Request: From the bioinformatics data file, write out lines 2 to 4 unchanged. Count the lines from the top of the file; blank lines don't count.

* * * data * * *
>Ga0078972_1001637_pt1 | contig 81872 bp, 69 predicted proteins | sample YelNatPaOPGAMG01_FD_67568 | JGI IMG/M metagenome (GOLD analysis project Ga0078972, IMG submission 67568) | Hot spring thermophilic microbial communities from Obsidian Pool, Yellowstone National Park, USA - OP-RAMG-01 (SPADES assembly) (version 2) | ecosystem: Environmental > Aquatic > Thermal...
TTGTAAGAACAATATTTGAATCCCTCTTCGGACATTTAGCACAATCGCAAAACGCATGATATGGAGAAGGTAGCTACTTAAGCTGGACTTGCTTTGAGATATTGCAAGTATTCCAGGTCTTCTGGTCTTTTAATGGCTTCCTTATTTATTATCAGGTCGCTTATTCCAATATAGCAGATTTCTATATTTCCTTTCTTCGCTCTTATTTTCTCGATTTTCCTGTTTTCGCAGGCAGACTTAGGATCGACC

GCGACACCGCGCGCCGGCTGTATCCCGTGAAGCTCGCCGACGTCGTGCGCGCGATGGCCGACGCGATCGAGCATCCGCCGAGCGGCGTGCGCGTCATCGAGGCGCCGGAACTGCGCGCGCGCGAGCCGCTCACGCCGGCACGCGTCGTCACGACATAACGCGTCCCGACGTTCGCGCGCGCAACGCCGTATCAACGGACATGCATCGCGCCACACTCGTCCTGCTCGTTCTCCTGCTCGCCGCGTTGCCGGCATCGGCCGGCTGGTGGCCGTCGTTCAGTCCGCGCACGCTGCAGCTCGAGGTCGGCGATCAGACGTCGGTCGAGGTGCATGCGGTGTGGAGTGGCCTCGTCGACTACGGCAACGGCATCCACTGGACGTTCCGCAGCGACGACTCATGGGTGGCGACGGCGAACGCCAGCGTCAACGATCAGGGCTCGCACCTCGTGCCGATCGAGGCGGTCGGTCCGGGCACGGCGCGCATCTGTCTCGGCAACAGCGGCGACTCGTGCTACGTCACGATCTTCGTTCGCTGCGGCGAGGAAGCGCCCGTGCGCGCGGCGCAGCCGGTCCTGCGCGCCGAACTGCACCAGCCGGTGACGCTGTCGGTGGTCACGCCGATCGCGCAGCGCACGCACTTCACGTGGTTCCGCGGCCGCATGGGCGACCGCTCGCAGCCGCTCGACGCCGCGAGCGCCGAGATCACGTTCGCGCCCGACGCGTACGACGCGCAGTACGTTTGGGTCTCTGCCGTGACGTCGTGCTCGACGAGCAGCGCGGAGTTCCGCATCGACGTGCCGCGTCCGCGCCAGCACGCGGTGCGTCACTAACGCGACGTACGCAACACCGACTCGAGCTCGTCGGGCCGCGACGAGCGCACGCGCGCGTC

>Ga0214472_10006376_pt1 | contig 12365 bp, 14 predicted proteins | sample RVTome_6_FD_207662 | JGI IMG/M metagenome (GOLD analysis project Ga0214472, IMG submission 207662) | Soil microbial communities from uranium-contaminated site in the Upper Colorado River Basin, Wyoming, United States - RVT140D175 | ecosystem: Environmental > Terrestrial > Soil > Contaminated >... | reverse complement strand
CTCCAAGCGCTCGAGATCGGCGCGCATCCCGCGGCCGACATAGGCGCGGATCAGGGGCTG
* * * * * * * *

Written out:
TTGTAAGAACAATATTTGAATCCCTCTTCGGACATTTAGCACAATCGCAAAACGCATGATATGGAGAAGGTAGCTACTTAAGCTGGACTTGCTTTGAGATATTGCAAGTATTCCAGGTCTTCTGGTCTTTTAATGGCTTCCTTATTTATTATCAGGTCGCTTATTCCAATATAGCAGATTTCTATATTTCCTTTCTTCGCTCTTATTTTCTCGATTTTCCTGTTTTCGCAGGCAGACTTAGGATCGACC

GCGACACCGCGCGCCGGCTGTATCCCGTGAAGCTCGCCGACGTCGTGCGCGCGATGGCCGACGCGATCGAGCATCCGCCGAGCGGCGTGCGCGTCATCGAGGCGCCGGAACTGCGCGCGCGCGAGCCGCTCACGCCGGCACGCGTCGTCACGACATAACGCGTCCCGACGTTCGCGCGCGCAACGCCGTATCAACGGACATGCATCGCGCCACACTCGTCCTGCTCGTTCTCCTGCTCGCCGCGTTGCCGGCATCGGCCGGCTGGTGGCCGTCGTTCAGTCCGCGCACGCTGCAGCTCGAGGTCGGCGATCAGACGTCGGTCGAGGTGCATGCGGTGTGGAGTGGCCTCGTCGACTACGGCAACGGCATCCACTGGACGTTCCGCAGCGACGACTCATGGGTGGCGACGGCGAACGCCAGCGTCAACGATCAGGGCTCGCACCTCGTGCCGATCGAGGCGGTCGGTCCGGGCACGGCGCGCATCTGTCTCGGCAACAGCGGCGACTCGTGCTACGTCACGATCTTCGTTCGCTGCGGCGAGGAAGCGCCCGTGCGCGCGGCGCAGCCGGTCCTGCGCGCCGAACTGCACCAGCCGGTGACGCTGTCGGTGGTCACGCCGATCGCGCAGCGCACGCACTTCACGTGGTTCCGCGGCCGCATGGGCGACCGCTCGCAGCCGCTCGACGCCGCGAGCGCCGAGATCACGTTCGCGCCCGACGCGTACGACGCGCAGTACGTTTGGGTCTCTGCCGTGACGTCGTGCTCGACGAGCAGCGCGGAGTTCCGCATCGACGTGCCGCGTCCGCGCCAGCACGCGGTGCGTCACTAACGCGACGTACGCAACACCGACTCGAGCTCGTCGGGCCGCGACGAGCGCACGCGCGCGTC

>Ga0214472_10006376_pt1 | contig 12365 bp, 14 predicted proteins | sample RVTome_6_FD_207662 | JGI IMG/M metagenome (GOLD analysis project Ga0214472, IMG submission 207662) | Soil microbial communities from uranium-contaminated site in the Upper Colorado River Basin, Wyoming, United States - RVT140D175 | ecosystem: Environmental > Terrestrial > Soil > Contaminated >... | reverse complement strand